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arno

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Guys, have been experimenting at various texture types DXT1&3, 444-4,888-8, 8bit 512x512 565, etc.What in your experience gives the BEST and clearest result for scenery? No Alpha channel required.DXT1 and DXT3 seem to give the same result for opaque textures. Anyone concur?ThanksShez

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I have no final answer, and I'm not completely sure about this, but I've experienced that DXTs are at least faster than 565s.

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Hi Shez you know I.ve found the the standard .bmp gives the best results(I beleve you have seen our CYQT scenery and I used mostly standard bmp's on my models with a few execptions) and it 's only when I used say dxt's that I had had "problems" with how the textures displayed due the the way FS handles mipmapped textures.I will attatch a pic showing how nice and sharp standard bmps displayin 2002. Please note all my textures are 256x256. Hope this helpsOpps sorry about the size of the pictures! Dan

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You are possibly right Dan but the problem I have is with textures created using many differing colours (i.e colours on the oppsite end of the spectrum). When you downsize the colours to 256 the resultant colours are 'fragmented' especially where a gradient is involved. Does not look particularly brilliant, especially the night textures.With the DXTs the 16bit colours mean that this is not the case.Comments?Shez

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>You are possibly right Dan but the problem I have is with >textures created using many differing colours (i.e colours >on the oppsite end of the spectrum). When you downsize the >colours to 256 the resultant colours are 'fragmented' >especially where a gradient is involved. Does not look >particularly brilliant, especially the night textures. >>With the DXTs the 16bit colours mean that this is not the >case. >>Comments? >>Shez I have also very colourful night textures (windows etc.), with both dark and bright colours, and even DXT doesn't give me a sufficient result. I then use 16 mil. 565-format textures, which seems to be slower than the DXT ones.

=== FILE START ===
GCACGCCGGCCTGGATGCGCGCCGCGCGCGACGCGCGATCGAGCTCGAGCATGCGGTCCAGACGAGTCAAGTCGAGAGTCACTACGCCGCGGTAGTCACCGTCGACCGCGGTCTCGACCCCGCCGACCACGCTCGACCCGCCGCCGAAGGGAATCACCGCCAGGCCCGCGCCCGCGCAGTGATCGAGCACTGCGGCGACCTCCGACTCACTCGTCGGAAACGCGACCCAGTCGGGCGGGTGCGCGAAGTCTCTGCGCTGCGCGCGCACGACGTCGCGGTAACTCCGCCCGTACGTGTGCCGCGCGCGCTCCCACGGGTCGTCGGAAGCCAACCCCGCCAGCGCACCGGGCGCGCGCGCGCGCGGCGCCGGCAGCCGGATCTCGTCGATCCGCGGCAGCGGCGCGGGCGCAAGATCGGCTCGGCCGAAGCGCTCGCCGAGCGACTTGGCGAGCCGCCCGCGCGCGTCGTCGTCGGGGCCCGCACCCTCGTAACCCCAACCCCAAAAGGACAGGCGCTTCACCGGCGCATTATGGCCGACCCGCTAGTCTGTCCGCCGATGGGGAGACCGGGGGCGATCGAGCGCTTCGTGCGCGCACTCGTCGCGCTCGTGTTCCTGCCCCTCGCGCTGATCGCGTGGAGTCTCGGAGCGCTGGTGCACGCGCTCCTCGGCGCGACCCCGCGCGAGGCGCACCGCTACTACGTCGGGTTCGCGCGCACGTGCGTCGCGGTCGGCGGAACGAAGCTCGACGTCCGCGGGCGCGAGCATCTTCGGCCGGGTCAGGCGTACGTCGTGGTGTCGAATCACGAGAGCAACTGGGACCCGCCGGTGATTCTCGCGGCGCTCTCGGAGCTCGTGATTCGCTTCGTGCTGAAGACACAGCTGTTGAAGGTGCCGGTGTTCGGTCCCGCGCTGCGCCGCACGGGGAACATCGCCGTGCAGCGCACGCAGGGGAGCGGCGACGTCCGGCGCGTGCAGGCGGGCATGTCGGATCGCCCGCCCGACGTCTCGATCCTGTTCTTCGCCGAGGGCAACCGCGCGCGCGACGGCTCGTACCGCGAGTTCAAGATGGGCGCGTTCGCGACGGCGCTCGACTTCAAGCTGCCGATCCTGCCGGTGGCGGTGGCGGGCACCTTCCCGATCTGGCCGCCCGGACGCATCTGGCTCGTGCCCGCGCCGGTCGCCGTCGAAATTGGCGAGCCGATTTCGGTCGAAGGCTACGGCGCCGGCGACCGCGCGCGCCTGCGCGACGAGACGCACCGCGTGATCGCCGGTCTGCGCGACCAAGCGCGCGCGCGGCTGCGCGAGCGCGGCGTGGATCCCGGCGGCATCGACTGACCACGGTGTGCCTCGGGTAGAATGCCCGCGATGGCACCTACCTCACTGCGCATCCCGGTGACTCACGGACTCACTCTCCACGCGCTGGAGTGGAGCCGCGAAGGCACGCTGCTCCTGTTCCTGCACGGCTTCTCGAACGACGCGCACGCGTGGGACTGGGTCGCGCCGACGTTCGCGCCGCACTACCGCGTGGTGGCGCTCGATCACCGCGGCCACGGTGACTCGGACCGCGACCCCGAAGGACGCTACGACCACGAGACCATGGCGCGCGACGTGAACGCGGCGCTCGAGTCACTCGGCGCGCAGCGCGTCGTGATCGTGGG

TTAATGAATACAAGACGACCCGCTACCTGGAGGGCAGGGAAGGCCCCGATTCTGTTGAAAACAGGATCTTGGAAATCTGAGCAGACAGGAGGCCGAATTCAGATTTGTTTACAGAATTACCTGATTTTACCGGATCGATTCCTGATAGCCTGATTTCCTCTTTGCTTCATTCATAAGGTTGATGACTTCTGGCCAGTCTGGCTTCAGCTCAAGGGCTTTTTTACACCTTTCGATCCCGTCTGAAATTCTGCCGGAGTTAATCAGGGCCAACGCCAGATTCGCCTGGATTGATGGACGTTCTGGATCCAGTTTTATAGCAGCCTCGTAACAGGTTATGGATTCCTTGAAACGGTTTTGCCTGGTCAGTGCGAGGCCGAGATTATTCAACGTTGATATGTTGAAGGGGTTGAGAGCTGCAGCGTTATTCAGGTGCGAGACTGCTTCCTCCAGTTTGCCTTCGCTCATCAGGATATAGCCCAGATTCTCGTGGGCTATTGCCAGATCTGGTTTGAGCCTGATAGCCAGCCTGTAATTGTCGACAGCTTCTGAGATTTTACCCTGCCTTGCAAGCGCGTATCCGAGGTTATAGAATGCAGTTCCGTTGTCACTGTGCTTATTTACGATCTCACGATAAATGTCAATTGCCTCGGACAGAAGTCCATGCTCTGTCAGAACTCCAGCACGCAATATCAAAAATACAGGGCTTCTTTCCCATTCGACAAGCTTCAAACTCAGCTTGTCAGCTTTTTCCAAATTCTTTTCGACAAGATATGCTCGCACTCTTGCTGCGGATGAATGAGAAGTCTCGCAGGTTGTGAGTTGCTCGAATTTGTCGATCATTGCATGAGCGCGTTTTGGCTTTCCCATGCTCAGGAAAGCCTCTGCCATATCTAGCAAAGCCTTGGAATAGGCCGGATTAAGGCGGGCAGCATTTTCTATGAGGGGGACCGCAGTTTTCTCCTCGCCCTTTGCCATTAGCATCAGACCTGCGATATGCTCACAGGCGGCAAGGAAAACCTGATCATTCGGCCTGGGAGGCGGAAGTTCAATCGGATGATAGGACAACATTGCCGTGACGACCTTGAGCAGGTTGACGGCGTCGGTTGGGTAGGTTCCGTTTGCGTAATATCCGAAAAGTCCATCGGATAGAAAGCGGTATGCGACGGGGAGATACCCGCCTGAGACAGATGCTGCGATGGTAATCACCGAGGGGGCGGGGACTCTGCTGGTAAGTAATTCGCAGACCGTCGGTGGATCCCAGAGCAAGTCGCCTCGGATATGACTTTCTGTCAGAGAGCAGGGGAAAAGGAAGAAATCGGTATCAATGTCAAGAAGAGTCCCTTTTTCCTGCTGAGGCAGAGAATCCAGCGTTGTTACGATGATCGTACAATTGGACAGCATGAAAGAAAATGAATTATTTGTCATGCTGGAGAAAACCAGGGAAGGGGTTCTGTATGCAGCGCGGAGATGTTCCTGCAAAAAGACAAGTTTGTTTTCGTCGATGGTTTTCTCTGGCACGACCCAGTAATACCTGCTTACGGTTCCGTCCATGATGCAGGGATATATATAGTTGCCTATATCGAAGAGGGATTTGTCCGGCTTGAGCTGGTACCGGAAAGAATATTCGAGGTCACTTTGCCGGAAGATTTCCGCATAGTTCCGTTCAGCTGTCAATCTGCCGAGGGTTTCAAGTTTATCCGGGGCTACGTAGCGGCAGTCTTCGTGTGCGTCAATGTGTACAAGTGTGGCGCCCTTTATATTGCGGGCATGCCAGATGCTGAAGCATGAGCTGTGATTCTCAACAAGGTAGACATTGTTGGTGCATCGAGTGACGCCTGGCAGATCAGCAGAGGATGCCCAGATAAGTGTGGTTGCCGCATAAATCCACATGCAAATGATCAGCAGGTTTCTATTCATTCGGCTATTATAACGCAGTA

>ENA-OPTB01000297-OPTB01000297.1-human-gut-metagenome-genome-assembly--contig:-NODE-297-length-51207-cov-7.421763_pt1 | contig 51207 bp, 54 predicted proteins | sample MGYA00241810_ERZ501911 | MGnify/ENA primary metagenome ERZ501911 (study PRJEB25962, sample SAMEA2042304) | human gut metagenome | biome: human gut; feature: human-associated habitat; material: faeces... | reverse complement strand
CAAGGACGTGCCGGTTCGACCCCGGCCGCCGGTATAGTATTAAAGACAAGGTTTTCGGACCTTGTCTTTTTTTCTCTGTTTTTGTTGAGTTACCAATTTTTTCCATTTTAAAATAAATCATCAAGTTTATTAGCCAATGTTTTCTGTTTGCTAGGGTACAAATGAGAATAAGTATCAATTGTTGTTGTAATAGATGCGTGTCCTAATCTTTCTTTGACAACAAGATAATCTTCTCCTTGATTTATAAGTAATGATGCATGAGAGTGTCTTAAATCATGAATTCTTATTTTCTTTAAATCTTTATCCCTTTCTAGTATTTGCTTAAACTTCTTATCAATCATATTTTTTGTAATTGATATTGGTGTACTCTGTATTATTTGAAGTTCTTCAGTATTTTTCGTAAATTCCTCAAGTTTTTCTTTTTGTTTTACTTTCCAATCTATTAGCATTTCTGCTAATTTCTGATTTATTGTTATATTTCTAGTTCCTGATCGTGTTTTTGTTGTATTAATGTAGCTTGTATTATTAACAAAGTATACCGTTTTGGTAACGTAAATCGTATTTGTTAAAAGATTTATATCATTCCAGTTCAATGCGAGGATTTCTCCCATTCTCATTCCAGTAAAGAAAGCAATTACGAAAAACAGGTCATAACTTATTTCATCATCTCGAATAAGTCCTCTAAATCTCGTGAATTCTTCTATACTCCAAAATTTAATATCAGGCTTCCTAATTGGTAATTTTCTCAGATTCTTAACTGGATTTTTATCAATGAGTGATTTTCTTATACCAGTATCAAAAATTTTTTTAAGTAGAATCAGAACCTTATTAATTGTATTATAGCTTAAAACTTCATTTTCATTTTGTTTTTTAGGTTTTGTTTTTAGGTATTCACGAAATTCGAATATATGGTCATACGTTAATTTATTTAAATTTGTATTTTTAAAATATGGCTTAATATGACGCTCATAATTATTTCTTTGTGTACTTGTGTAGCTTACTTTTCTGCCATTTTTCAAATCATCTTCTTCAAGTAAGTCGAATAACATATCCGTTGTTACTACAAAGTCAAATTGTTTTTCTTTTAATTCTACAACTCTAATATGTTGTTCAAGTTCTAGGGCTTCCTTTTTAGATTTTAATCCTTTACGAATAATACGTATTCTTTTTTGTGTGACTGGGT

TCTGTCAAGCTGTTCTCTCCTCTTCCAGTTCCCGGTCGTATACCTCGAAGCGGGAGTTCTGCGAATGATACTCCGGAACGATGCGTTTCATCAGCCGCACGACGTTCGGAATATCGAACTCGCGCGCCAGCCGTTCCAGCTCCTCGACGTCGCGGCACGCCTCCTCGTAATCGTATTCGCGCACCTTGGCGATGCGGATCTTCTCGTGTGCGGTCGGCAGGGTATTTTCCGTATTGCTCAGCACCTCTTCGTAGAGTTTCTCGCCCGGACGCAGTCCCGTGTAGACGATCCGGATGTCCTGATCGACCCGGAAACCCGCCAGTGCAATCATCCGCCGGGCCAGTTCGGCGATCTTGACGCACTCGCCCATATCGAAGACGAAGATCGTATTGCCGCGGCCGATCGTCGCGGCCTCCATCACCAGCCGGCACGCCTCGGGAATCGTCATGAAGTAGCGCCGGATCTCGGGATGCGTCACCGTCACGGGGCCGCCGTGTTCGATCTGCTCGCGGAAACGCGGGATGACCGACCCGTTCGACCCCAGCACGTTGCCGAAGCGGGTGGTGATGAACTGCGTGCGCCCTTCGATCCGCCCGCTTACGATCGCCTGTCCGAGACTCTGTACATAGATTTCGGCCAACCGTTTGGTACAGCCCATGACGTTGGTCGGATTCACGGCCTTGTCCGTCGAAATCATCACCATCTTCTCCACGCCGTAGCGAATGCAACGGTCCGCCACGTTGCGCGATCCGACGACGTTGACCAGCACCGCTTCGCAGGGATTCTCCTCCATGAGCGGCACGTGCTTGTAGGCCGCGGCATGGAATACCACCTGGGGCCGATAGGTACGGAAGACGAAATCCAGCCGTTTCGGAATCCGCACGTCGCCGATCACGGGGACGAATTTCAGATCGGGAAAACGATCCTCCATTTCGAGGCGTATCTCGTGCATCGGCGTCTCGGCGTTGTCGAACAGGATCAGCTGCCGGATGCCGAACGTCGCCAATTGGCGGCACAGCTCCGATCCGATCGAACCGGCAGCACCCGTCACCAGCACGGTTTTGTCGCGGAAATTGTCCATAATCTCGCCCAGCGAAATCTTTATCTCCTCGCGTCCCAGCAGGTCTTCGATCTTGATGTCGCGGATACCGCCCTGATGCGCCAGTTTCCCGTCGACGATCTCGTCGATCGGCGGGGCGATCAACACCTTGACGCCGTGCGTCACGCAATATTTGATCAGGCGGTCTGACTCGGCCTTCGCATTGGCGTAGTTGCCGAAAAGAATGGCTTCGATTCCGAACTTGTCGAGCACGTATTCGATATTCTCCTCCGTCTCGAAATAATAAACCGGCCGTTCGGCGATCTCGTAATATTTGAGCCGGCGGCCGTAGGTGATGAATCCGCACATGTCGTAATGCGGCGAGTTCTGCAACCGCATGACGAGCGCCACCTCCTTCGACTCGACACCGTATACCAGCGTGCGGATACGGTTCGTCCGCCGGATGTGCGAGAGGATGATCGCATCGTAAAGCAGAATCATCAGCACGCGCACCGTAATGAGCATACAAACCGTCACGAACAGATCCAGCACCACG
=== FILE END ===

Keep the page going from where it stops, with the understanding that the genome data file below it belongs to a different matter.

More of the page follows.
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>When you downsize the >colours to 256 the resultant colours are 'fragmented' >especially where a gradient is involved. Does not look >particularly brilliant, especially the night textures. Indeed 256 color texture don't look good, especially on buildings with many colors etc. I haven't used 256 color bitmaps for a long time :).I think normal BMPs would probably give the best result, but I prefer to use DXT textures. They are smaller in size and are faster it seems. They might look a little less sharp, but I don't think that is a problem. Mostly I use 512x512 textures by the way.Arno


Member Netherlands 2000 Scenery Team[link:home.wanadoo.nl/arno.gerretsen]Arno's FlightSim World for scenery design hints, tips and other tricks...

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Understand what you are saying Shez and that's why I did use a few DXT textures but like I said I don't really like the way DXT's can give the blurries due to how FS handles mipmapping. Sorry but I have seen to many sceneries that display awfull blurry textures and so I at least will avoid mipmapped textures when ever I can as I hate blurry textures! :-eek